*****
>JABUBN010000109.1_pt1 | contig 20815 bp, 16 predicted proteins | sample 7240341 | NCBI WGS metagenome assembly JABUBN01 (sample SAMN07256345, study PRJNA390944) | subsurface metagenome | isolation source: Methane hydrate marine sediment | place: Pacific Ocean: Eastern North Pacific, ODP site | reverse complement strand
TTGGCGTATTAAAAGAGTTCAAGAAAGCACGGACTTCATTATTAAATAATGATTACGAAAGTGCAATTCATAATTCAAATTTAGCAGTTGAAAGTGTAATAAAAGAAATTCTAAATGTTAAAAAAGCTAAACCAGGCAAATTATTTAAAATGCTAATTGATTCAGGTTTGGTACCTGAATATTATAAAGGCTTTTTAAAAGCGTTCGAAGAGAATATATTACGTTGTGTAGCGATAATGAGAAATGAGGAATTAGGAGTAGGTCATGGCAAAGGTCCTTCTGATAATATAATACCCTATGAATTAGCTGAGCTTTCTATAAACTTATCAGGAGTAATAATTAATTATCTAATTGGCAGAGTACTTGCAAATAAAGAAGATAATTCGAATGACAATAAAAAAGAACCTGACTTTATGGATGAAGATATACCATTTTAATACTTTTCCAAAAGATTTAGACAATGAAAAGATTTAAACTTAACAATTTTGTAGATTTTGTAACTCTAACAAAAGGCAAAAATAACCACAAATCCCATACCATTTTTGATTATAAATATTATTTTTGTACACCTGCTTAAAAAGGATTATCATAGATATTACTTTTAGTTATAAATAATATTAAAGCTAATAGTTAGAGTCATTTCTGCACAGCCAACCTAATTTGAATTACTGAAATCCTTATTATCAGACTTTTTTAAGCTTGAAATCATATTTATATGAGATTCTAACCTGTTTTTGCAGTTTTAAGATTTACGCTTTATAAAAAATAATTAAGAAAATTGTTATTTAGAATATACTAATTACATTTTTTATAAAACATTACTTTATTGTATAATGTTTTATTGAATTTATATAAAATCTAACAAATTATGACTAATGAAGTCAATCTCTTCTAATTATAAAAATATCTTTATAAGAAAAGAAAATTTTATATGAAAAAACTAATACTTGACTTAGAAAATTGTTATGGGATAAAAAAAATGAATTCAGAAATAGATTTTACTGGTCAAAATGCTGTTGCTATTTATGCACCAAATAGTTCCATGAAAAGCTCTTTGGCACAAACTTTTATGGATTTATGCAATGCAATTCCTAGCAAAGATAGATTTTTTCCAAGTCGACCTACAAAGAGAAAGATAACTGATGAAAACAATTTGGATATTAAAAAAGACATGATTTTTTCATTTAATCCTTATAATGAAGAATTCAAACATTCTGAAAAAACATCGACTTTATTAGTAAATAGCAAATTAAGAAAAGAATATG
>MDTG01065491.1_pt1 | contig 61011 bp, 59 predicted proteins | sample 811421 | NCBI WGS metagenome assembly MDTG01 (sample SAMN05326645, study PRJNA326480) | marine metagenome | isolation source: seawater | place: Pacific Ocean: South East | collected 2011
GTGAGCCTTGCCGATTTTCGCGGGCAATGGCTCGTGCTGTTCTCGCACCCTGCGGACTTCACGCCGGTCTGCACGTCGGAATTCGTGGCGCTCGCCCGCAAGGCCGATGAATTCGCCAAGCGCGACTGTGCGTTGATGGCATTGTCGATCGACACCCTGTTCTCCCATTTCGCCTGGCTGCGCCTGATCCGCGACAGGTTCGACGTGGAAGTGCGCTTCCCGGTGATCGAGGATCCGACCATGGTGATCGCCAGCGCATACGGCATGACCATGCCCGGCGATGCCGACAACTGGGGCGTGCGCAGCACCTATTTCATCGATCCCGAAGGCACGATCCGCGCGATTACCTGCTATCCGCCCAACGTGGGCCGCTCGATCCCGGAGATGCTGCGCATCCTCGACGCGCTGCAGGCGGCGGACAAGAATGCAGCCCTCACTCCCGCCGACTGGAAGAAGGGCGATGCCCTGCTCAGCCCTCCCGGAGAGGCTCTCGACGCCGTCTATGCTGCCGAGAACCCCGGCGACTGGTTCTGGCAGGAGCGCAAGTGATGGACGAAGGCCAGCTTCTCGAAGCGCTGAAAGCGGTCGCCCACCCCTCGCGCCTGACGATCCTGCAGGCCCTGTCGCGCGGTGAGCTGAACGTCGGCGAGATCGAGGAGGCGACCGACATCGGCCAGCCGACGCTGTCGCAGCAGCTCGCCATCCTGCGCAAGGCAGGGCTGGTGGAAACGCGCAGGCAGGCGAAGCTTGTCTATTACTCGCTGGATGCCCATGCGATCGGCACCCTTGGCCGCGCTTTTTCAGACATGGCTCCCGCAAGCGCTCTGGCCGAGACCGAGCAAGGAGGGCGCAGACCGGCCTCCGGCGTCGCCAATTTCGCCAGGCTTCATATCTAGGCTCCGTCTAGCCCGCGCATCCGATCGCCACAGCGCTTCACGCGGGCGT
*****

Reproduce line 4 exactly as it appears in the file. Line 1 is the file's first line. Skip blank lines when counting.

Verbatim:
GTGAGCCTTGCCGATTTTCGCGGGCAATGGCTCGTGCTGTTCTCGCACCCTGCGGACTTCACGCCGGTCTGCACGTCGGAATTCGTGGCGCTCGCCCGCAAGGCCGATGAATTCGCCAAGCGCGACTGTGCGTTGATGGCATTGTCGATCGACACCCTGTTCTCCCATTTCGCCTGGCTGCGCCTGATCCGCGACAGGTTCGACGTGGAAGTGCGCTTCCCGGTGATCGAGGATCCGACCATGGTGATCGCCAGCGCATACGGCATGACCATGCCCGGCGATGCCGACAACTGGGGCGTGCGCAGCACCTATTTCATCGATCCCGAAGGCACGATCCGCGCGATTACCTGCTATCCGCCCAACGTGGGCCGCTCGATCCCGGAGATGCTGCGCATCCTCGACGCGCTGCAGGCGGCGGACAAGAATGCAGCCCTCACTCCCGCCGACTGGAAGAAGGGCGATGCCCTGCTCAGCCCTCCCGGAGAGGCTCTCGACGCCGTCTATGCTGCCGAGAACCCCGGCGACTGGTTCTGGCAGGAGCGCAAGTGATGGACGAAGGCCAGCTTCTCGAAGCGCTGAAAGCGGTCGCCCACCCCTCGCGCCTGACGATCCTGCAGGCCCTGTCGCGCGGTGAGCTGAACGTCGGCGAGATCGAGGAGGCGACCGACATCGGCCAGCCGACGCTGTCGCAGCAGCTCGCCATCCTGCGCAAGGCAGGGCTGGTGGAAACGCGCAGGCAGGCGAAGCTTGTCTATTACTCGCTGGATGCCCATGCGATCGGCACCCTTGGCCGCGCTTTTTCAGACATGGCTCCCGCAAGCGCTCTGGCCGAGACCGAGCAAGGAGGGCGCAGACCGGCCTCCGGCGTCGCCAATTTCGCCAGGCTTCATATCTAGGCTCCGTCTAGCCCGCGCATCCGATCGCCACAGCGCTTCACGCGGGCGT